Verse > Anthologies > T. H. Ward, ed. > The English Poets > Vol. V. Browning to Rupert Brooke
  PREVIOUSNEXT  
CONTENTS · BIBLIOGRAPHIC RECORD
Thomas Humphry Ward, ed.  The English Poets.  1880–1918.
Vol. V. Browning to Rupert Brooke
 
Noble Sisters
By Christina Georgina Rossetti (1830–1894)
 
“NOW did you mark a falcon,
  Sister dear, sister dear,
Flying toward my window
  In the morning cool and clear?
With jingling bells about her neck,        5
  But what beneath her wing?
It may have been a ribbon,
  Or it may have been a ring.”—
    “I marked a falcon swooping
      At the break of day:        10
    And for your love, my sister dove,
      I ’frayed the thief away.”—
 
“Or did you spy a ruddy hound,
  Sister fair and tall,
Went snuffing round my garden bound,        15
  Or crouched by my bower wall?
With a silken leash about his neck;
  But in his mouth may be
A chain of gold and silver links,
  Or a letter writ to me.”—        20
    “I heard a hound, highborn sister,
      Stood baying at the moon:
    I rose and drove him from your wall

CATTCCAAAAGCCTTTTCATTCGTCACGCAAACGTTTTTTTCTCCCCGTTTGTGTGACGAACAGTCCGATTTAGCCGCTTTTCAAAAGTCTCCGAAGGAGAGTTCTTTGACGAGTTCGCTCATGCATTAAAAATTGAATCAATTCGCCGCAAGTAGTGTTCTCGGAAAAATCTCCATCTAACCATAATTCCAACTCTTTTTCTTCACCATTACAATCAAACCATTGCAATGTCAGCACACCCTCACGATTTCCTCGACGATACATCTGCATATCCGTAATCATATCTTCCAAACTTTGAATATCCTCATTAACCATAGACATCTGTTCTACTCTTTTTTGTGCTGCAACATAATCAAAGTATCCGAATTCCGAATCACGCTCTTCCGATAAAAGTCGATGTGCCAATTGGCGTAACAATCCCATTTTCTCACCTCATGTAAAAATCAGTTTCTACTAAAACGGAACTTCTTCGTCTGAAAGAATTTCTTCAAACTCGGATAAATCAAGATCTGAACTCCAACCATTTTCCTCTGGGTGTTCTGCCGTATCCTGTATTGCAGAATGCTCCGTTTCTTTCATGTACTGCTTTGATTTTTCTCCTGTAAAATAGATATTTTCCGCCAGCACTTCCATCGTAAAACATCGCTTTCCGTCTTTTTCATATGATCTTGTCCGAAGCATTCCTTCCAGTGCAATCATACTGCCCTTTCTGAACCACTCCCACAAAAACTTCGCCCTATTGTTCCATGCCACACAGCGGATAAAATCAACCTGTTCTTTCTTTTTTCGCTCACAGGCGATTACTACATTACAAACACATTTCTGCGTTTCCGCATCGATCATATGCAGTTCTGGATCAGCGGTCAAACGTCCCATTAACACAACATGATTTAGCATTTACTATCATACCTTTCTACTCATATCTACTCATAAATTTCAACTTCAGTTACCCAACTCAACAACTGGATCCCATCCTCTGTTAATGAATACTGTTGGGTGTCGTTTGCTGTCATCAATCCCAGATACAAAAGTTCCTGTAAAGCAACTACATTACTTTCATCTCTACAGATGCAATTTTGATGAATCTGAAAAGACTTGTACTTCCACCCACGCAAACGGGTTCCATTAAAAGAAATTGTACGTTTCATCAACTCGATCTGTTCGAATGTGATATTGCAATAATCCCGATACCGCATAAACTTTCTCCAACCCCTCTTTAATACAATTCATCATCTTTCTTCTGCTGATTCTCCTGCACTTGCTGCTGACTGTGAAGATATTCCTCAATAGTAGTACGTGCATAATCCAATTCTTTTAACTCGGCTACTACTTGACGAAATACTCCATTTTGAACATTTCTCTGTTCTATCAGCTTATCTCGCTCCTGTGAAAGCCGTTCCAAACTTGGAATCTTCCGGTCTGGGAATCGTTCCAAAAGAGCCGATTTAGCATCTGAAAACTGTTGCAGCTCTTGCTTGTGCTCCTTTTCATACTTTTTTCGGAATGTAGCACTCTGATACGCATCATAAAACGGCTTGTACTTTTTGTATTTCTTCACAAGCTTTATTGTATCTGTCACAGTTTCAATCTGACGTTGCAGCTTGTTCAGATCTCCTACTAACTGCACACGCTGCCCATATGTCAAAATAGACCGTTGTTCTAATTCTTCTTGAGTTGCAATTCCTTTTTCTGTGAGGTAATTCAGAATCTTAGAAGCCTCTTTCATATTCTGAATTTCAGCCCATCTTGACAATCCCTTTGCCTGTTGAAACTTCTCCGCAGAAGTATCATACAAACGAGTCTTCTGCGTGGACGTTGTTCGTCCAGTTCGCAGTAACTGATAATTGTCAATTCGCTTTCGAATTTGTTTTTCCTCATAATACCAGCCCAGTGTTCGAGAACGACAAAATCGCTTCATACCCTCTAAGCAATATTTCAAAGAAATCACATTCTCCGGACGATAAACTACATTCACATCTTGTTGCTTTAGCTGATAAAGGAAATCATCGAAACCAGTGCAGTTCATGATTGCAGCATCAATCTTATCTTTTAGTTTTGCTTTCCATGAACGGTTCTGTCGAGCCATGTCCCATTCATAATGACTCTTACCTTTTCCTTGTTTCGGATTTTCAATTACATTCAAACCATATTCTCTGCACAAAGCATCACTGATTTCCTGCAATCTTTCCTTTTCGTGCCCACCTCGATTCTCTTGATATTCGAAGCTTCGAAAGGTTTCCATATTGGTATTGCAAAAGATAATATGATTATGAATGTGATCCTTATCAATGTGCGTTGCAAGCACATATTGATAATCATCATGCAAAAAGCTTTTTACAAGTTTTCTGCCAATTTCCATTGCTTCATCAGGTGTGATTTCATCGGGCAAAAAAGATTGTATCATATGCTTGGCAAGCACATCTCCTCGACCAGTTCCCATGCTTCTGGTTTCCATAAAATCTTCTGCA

Lest you should wake too soon.”—
 
“Or did you meet a pretty page        25
  Sat swinging on the gate?
Sat whistling whistling like a bird,
  Or may be slept too late:
With eaglets broidered on his cap,
  And eaglets on his glove.        30
If you had turned his pockets out,
  You had found some pledge of love.”—
    “I met him at this daybreak,
      Scarce the east was red:
    Lest the creaking gate should anger you        35
      I packed him home to bed.”—
 
“O patience, sister! Did you see
  A young man tall and strong,
Swift-footed to uphold the right
  And to uproot the wrong,        40
Come home across the desolate sea
  To woo me for his wife?
And in his heart my heart is locked,
  And in his life my life.”—
    “I met a nameless man, sister,        45
      Who loitered round our door:
    I said: Her husband loves her much
      And yet she loves him more.”—
 
“Fie, sister, fie, a wicked lie,
  A lie, a wicked lie!        50
I have none other love but him,
  Nor will have till I die.
And you have turned him from our door,
  And stabbed him with a lie:
I will go seek him thro’ the world        55
  In sorrow till I die.”—
    “Go seek in sorrow, sister,
      And find in sorrow too:
    If thus you shame our father’s name
      My curse go forth with you.”        60
 
 
CONTENTS · BIBLIOGRAPHIC RECORD
  PREVIOUSNEXT  
 
Loading
Click here to shop the Bartleby Bookstore.

Shakespeare · Bible · Strunk · Anatomy · Nonfiction · Quotations · Reference · Fiction · Poetry
© 1993–2014 Bartleby.com · [Top 150] · Subjects · Titles · Authors